Additional water was applied to all plots 19 times (total 10.85”) between June 17 and Oct. 14 using a center pivot system. Each row in the two-row plots was inoculated with 0.5g of Sclerotinia minor sclerotia on Sept. 7. Fields were managed for weeds, foliar diseases and southern blight (caused by Athelia rolfsii) following Extension recommendations but were not managed for Sclerotinia blight, pod rot or nematodes. Entries were evaluated for Sclerotinia and southern blights on Sept. 30 and on Oct. 12 and 14. Disease incidence was measured by counting the number of 6-inch sections within each plot that had symptoms of Sclerotinia blight and southern blight. On Oct. 18, approximately 10 soil cores were collected near the taproots from three plots planted to Jupiter for nematode counts. All plots were examined for pod rot on the same day the plants were inverted.


Peanut grades were determined following USDA-Agricultural Marketing Service guidelines using two 200-gram samples from each plot. Two 500-gram samples per plot were used to determine pod sizes in the Virginia entries. Yield was adjusted by factoring in the area lost by plots in the path of the center pivot wheels. Data were analyzed using one-way ANOVA in PROC GLIMMIX of SAS (ver. 9.4). The Type I error rate for pairwise comparisons of breeding lines and cultivars was controlled at α = 0.05 using the ADJUST=SIMULATE option.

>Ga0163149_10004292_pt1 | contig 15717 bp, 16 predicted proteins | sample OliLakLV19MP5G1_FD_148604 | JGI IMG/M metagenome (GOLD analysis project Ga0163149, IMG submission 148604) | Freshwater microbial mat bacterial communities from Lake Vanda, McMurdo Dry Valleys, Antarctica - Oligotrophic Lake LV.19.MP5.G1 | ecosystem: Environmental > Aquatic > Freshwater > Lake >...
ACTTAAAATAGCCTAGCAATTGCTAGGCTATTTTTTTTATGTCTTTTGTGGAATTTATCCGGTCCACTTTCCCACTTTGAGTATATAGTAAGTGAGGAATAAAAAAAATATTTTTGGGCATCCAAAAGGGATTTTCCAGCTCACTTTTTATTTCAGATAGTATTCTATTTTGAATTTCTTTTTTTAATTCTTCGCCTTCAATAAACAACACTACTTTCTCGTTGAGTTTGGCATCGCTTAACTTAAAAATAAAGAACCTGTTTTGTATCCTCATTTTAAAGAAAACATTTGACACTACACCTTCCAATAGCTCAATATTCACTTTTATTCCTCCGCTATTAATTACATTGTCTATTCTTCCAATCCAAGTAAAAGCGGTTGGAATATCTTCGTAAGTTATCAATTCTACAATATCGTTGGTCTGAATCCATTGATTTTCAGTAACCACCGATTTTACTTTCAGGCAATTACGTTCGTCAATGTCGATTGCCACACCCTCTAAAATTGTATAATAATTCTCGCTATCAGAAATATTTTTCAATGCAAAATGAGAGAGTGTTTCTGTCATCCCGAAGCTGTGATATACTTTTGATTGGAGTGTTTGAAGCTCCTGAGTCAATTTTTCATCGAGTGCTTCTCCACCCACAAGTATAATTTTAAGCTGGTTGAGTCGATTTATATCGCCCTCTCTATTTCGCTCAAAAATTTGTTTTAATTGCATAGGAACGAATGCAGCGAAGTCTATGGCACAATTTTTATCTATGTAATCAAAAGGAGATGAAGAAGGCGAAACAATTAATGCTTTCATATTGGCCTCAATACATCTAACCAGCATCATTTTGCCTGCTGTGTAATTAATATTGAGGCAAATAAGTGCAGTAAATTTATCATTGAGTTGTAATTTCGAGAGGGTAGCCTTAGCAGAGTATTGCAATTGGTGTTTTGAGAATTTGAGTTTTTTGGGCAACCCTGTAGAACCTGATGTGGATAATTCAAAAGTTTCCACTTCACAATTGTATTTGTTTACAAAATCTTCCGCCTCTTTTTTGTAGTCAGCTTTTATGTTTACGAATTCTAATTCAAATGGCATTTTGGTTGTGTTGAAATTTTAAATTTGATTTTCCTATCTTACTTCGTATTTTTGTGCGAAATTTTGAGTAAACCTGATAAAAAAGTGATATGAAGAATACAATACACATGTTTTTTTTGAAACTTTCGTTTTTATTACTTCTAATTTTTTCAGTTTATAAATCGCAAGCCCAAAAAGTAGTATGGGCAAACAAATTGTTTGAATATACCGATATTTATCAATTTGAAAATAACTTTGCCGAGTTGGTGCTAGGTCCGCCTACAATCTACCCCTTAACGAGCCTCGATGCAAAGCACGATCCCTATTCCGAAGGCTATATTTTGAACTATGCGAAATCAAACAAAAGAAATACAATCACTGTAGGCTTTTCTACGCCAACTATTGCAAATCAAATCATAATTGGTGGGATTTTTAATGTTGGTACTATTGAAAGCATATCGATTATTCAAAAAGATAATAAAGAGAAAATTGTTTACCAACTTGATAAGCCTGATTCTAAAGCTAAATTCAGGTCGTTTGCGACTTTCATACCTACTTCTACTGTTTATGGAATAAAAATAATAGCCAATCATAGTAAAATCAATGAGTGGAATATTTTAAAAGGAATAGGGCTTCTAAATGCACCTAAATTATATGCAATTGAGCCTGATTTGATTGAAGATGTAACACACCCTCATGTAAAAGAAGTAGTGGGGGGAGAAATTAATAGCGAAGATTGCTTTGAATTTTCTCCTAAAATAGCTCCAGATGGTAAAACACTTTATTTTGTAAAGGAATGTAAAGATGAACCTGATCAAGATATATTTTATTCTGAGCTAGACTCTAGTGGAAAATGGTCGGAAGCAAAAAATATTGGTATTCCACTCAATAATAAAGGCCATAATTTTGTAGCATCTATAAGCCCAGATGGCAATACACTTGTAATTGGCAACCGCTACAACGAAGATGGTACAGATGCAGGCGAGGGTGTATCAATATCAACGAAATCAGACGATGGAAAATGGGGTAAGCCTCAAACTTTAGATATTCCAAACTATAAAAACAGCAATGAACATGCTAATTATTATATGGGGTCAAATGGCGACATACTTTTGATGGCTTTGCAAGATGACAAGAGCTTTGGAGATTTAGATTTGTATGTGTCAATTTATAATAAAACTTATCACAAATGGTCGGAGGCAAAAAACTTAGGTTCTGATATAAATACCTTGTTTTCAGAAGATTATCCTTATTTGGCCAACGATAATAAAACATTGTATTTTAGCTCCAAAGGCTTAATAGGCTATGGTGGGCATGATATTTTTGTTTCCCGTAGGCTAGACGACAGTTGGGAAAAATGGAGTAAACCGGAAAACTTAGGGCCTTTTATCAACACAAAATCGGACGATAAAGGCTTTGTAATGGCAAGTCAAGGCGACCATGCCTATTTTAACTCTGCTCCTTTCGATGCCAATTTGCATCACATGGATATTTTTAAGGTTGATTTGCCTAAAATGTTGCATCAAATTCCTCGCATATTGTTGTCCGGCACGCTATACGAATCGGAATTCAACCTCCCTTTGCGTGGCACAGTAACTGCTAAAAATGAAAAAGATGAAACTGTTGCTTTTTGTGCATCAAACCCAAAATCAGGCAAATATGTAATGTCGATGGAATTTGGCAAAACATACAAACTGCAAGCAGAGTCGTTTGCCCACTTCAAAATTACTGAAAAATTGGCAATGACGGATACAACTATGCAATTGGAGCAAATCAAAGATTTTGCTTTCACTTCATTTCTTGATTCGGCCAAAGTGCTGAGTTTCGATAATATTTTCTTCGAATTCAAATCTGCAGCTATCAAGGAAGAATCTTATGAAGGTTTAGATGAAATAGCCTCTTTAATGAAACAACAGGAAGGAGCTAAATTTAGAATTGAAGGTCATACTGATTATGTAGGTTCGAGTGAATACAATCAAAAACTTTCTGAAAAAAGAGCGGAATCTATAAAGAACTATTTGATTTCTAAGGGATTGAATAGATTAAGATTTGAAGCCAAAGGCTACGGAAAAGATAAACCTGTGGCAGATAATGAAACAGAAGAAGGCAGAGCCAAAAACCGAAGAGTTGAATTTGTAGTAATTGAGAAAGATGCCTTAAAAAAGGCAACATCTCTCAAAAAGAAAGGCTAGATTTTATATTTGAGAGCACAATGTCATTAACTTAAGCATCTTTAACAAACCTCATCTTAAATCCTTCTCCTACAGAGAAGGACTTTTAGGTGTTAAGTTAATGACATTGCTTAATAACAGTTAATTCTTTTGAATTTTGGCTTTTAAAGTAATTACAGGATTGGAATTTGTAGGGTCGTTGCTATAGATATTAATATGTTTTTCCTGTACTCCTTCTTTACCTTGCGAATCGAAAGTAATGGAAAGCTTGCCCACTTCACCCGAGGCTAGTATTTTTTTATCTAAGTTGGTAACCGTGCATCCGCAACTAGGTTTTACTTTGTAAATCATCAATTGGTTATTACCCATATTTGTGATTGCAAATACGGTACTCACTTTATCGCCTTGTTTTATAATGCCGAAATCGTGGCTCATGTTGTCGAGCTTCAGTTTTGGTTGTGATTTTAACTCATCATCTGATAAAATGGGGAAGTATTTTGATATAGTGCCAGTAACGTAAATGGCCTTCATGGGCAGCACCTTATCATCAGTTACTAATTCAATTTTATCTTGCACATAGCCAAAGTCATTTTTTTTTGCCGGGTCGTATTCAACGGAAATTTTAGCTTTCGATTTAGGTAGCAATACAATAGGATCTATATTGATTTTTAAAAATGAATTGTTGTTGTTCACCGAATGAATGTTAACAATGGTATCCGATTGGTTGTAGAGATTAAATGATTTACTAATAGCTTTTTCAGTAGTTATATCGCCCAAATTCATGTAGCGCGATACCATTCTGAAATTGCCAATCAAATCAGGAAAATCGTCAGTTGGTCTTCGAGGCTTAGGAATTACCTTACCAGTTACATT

Summary of 2022 Field Conditions

A total of 3,203-degree day heat units (in Fahrenheit) accumulated for the 2022 disease trial. The season was characterized by unusually high temperatures for July (+5F above average) and below average rainfall from July to September (Table 1). Cooler evening temperatures in September and October facilitated the development of Sclerotinia blight. Little southern blight and pod rot were observed. The nematology lab at Oklahoma State University found 276 root-knot nematodes per 100 cc soil in the soil cores, levels considered to be well above recommended thresholds (Nathan Walker, pers. communication). Little pod rot was observed in the Virginia pod rot nursery, so ratings were not taken.


Performance of the Runner Market-Type Entries

Sixteen runner peanut entries were evaluated (Table 2):

  • High-oleic cultivars Lariat, ACI 080, ACI 476, ACI 3321 and IPG 914